Destroyed Place Essay

This essay has a total of 826 words and 4 pages.

Destroyed Place



Paul Klee is a famous Surrealist painter, regarded by the Nazis as a degenerate artist.
Born on December 18, 1879, in Munchenbuchsee near Bern, Switzerland, Klee enters the most
prestigious art school in Germany, the Munich Academy, at the age of 21. Shortly
thereafter, he moves to Munich and travels throughout Europe studying impressionist
artwork and incorporating color into his work far more than in previous years. In 1910 he
gets his own private exhibition in Bern, and from this point on he works with such artists
as Wassily Kandinsky and August Macke. In 1916 his works become extremely desirable to
the public. At this point he returns to Munich and has a huge exhibition, displaying 362
of his works. Klee then is admitted to the Bauhaus to teach art, until he comes down with
scleroderma in 1936 and dies in 1940.

Destroyed Place, an oil painting on cardboard, surrounded with silver, by Paul Klee, now
resides in Lenbachhaus, a museum in Munich, Germany. This painting was completed in 1920,
and is very mysterious in both meaning and appearance. The top of the painting is bright
and calm, rather than destroyed. It soon becomes very dark, depicting the scary setting
of the painting, due to the death and destruction which previously occurred at the sight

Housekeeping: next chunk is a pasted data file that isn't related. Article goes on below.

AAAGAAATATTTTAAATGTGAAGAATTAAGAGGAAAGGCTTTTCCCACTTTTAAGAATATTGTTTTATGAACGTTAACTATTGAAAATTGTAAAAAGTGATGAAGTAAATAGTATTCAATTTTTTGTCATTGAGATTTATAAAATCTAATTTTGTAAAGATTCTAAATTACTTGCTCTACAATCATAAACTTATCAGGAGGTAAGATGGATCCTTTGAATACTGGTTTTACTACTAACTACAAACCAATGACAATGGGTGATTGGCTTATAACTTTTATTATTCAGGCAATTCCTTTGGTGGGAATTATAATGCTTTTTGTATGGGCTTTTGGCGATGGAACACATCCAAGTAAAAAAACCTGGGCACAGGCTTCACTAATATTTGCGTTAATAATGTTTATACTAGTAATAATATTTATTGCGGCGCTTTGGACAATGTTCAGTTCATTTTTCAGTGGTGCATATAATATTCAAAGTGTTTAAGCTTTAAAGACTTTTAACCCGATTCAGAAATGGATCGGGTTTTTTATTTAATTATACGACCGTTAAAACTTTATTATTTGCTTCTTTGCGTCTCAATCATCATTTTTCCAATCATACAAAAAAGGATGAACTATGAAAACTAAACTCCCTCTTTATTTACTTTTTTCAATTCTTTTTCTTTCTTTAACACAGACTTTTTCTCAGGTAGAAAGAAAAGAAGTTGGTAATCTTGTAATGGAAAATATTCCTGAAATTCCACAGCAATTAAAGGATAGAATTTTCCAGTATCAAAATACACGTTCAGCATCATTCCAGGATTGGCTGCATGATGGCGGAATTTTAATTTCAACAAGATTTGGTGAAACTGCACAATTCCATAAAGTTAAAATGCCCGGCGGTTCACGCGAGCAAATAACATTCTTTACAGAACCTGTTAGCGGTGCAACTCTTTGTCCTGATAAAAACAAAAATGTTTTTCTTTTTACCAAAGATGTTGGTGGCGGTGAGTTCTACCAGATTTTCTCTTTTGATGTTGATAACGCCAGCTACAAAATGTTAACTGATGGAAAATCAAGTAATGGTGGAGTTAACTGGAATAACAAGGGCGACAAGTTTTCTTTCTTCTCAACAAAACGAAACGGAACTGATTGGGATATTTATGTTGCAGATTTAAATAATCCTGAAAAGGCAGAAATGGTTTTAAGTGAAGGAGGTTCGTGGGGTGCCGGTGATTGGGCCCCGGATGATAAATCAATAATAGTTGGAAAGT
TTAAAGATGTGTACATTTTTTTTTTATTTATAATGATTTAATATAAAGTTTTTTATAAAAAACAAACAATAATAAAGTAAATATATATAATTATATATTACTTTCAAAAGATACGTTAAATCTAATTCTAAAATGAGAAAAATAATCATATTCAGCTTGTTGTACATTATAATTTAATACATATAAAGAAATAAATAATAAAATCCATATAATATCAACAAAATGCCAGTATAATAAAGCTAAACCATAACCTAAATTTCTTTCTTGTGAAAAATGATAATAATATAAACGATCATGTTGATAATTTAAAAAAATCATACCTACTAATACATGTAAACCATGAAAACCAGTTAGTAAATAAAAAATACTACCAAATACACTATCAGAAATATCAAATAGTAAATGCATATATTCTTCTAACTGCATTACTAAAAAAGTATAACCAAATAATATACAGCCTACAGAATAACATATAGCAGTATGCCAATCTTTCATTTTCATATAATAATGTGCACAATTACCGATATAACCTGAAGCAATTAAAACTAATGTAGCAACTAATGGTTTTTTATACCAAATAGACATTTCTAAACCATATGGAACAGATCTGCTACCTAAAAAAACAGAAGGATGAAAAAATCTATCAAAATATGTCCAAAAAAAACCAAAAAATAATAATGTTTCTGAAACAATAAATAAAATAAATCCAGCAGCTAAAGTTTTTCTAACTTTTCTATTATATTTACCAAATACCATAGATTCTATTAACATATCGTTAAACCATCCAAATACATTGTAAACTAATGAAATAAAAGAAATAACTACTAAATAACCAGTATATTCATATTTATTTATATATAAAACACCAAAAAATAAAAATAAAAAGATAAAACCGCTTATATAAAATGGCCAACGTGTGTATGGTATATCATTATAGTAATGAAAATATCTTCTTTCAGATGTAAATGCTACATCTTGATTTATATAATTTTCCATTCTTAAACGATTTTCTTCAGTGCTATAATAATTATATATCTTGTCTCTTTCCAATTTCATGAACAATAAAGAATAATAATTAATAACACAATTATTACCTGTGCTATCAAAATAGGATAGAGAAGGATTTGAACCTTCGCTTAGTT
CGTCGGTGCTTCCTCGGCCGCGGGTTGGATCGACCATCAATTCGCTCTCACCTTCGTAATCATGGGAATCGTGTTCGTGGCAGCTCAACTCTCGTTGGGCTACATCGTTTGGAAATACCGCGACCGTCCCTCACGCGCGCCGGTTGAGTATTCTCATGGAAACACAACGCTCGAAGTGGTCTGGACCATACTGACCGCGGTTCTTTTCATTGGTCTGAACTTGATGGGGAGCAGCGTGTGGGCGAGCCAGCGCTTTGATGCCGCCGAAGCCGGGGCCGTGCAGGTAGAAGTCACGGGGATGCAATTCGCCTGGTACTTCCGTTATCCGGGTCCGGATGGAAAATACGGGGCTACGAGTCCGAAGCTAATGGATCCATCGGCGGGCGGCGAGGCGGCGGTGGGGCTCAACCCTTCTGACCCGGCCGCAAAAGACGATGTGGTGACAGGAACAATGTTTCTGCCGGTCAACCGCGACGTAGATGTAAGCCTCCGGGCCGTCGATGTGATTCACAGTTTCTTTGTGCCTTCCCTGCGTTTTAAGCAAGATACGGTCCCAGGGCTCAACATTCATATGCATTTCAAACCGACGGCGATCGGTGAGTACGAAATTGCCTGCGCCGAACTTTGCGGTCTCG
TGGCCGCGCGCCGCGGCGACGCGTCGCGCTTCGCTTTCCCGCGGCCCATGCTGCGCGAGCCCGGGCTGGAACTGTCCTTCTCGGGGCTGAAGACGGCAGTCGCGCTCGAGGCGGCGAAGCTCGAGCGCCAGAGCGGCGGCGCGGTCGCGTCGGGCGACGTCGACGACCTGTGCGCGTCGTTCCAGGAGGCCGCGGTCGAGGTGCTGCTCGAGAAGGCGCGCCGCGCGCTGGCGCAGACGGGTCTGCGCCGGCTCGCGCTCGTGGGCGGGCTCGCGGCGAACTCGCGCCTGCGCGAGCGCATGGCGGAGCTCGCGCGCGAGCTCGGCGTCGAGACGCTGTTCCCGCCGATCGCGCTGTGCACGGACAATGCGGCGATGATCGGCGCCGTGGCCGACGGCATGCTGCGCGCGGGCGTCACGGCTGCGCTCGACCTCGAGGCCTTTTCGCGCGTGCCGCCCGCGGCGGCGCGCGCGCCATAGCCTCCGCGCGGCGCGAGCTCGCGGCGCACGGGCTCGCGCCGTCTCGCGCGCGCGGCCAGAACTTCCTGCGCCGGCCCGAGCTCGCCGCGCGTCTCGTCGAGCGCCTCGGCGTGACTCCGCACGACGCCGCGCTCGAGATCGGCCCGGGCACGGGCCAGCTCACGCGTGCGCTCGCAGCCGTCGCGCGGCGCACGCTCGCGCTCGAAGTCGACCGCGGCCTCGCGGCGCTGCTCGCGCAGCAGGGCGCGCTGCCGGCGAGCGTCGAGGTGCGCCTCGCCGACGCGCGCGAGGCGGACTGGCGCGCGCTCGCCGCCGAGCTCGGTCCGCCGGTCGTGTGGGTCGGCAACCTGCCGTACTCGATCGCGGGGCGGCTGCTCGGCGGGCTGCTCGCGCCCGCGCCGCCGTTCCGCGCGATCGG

of the painting. The cross atop the hill in the background of the painting is suggestive
of the burial site of Jesus Christ. The other crosses scattered across the painting
reinforce the theme of death through their repetitive use in the painting. The foreground
of this painting is at the bottom where the green hump is a gravestone, and the two hands
are anthropomorphic. The triangular shape on the right side of the painting suggests that
something is emerging from the ground. Perhaps it is going to evolve into something not
similar to the two hands of people killed in the First World War coming back from the
dead. The cruciform iconography greatly suggests the destruction that occurred during
World War I, while the cross in the window of the main building indicates that all of the
windows had crosses in them until they were destroyed in the war, as well as that it was a
place of worship. Remains of some of the crosses can be seen in the windows, along with
the red coloring, suggestive of blood or fire. The two other buildings in the painting
are not standing upright, indicating further destruction beyond what is included within
the painting. The theme of this particular painting by Klee is primarily dark throughout
this painting, with the occasional red paint, suggestive exclusively of the violence
prevalent at the site of the painting. This effectively reinforces the sense of a
destroyed place, hence the title of the painting. This painting, along with others from
around 1920, demonstrates a mastery of elegant color synchronization used by Klee to
create semiabstract compositions such as this piece, which also demonstrates his use of
individualism, surrealism and atmospheric perspective.





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